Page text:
As astronomers continue to detect planets orbiting far-away stars, they are beginning to wonder — if there are so many planets out there, how likely is it that our planet is unique? Could any of these planets sustain life? Is there, perhaps, already life there?
The best way of searching for life on these planets — since they are much too far away to send spacecraft — is by scanning the planets’ atmospheres for gases that might indicate the presence of life.
A new study from NASA scientists helps pinpoint which combinations of gases astronomers should look for. The scientists developed simulations of a variety of different types of atmospheres around different types of suns, to find the possible molecular signatures one might expect to see from non-biological sources. They published their results in The Astrophysical Journal last week.
The presence of certain gases is unexpected on lifeless planets, because they will react with other molecules present in the atmosphere. For them to persist, there needs to be a source — life. Therefore, to search for life, astronomers could look for those suggestive gases in the atmosphere.
Oxygen might seem like a good place to start. Oxygen on earth is produced predominantly by photosynthesis from living creatures. Oxygen is mostly found in the molecular form of O2, or two oxygen molecules bonded together. Ozone (O3) is produced in the atmosphere from O2 interacting with sunlight. Both of these are possible indicators of life.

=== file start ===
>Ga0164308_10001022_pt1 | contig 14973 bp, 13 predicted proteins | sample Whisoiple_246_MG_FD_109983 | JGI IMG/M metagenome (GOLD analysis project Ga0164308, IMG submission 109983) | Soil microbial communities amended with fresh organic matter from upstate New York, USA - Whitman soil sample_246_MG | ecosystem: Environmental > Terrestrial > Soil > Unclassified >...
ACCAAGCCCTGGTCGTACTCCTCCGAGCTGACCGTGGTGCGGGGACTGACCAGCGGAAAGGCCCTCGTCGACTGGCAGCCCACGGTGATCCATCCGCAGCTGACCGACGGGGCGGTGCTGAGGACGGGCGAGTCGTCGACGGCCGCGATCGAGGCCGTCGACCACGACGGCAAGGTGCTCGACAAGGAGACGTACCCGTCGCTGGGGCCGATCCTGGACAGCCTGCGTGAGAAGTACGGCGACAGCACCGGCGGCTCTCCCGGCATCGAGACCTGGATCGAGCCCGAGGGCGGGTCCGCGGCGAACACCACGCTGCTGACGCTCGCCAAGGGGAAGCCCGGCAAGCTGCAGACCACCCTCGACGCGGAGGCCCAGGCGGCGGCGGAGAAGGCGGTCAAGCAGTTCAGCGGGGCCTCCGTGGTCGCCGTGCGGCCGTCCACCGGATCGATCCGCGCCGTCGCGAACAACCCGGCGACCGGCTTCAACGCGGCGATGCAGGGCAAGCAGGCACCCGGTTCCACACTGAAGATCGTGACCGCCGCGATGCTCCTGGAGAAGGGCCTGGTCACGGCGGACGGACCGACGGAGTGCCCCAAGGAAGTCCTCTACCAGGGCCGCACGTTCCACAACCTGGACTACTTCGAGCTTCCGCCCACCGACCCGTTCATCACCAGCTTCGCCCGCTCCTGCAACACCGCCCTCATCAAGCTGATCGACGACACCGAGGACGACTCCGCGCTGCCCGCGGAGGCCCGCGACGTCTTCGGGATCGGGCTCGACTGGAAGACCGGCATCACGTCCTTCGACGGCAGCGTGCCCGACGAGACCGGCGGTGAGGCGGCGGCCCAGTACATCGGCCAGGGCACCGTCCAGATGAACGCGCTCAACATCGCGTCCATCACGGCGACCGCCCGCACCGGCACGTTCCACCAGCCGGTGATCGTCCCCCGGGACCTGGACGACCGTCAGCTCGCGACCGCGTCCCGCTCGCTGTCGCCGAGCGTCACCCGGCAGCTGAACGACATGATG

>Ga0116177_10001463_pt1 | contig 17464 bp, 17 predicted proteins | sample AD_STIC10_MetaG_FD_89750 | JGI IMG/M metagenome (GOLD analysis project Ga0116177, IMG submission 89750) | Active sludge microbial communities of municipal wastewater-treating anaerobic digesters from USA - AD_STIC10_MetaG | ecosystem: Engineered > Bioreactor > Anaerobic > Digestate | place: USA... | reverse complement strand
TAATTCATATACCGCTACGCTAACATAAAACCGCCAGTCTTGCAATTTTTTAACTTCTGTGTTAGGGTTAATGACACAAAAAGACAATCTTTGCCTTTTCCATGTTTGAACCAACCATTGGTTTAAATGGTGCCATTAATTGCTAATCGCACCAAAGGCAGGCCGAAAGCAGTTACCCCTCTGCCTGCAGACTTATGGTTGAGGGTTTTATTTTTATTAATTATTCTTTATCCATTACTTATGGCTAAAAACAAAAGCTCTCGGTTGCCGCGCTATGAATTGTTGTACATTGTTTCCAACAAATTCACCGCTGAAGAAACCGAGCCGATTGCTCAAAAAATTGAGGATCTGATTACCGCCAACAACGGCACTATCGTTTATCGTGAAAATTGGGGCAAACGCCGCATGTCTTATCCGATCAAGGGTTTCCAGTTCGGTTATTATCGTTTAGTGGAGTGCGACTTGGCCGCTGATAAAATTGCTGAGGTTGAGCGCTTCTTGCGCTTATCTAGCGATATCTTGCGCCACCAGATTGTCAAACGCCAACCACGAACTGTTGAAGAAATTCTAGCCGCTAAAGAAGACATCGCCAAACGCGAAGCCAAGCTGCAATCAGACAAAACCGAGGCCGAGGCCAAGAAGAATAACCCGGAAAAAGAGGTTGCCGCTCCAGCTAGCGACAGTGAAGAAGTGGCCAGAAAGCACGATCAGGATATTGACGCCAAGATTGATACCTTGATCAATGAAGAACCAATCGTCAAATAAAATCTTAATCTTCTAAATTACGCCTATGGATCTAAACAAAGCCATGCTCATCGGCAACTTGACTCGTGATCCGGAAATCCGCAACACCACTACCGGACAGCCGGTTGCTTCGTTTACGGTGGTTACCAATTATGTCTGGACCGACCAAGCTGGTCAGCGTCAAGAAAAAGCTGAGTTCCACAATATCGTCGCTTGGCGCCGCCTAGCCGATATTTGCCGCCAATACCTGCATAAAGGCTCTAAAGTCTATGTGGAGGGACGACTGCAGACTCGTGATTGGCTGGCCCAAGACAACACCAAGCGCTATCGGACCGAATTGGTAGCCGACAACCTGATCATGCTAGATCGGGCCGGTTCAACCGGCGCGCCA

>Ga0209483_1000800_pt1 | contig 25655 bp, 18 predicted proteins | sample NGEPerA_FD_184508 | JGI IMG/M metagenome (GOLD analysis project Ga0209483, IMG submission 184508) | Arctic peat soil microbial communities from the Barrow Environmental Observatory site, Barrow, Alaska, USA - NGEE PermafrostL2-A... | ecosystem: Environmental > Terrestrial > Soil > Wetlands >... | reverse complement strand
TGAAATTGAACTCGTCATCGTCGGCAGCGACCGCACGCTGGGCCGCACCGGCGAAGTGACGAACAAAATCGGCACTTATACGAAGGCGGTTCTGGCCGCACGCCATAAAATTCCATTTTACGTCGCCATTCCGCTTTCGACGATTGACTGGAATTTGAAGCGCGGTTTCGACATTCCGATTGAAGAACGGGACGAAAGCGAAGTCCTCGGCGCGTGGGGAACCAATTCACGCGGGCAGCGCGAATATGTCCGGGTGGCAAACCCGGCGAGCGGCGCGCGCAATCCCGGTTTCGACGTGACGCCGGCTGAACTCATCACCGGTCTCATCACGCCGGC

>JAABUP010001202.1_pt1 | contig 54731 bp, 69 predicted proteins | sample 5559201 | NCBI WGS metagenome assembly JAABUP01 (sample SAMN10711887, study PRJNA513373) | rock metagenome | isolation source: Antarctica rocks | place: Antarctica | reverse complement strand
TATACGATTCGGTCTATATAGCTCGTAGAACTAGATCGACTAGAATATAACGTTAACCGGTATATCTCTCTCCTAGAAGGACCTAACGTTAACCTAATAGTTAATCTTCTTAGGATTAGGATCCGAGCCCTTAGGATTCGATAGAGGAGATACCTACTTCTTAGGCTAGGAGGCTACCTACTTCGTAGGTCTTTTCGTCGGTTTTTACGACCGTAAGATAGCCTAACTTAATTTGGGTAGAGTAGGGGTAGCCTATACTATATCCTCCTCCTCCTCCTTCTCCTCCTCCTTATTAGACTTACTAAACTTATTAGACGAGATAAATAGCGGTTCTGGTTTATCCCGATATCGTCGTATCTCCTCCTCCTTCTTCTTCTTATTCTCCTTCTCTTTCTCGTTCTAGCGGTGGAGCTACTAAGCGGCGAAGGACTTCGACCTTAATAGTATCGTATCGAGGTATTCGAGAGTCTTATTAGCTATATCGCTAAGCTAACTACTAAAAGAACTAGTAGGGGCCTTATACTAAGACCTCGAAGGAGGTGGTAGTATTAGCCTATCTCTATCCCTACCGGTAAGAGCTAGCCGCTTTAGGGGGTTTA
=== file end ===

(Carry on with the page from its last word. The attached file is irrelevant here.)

But there are also non-biological processes that produce oxygen, which could serve as a red-herring. Carbon dixoide (CO2) for instance, is produced by volcanic activity on earth, and when it interacts with ultraviolet light in the atmosphere, it produces oxygen, leaving behind carbon monoxide (CO).
To eliminate false positives, the scientists concluded, it would help to know about the presence of other gases, too. Oxygen in combination with carbon monoxide (CO), for instance, indicates that the source of the oxygen might be CO2, and not alien life.
But oxygen in combination with methane (CH4) is a likely signal of life, because oxygen interacts with related molecules when both are present in the atmosphere, depleting the supply of both — unless there’s another source.
To look for such gases in distant atmospheres, scientists study the spectrum of a star with a planet in orbit around it. (The spectrum of light is basically a measurement of what colors of light the star emits. But stars emit light beyond the range of what humans can see, which must be measured as well.) They measure the spectrum of light as the planet eclipses the star, which tells them what light is absorbed by the planet’s atmosphere.
It’s a tricky measurement. Analyzing the results, scientists have now shown, will be tricky as well.
Image Source: ”Triple-star sunset” by NASA/JPL-Caltech. Original uploader was SnoopY at en.wikipedia - Transferred from en.wikipedia. Licensed under Public domain via Wikimedia Commons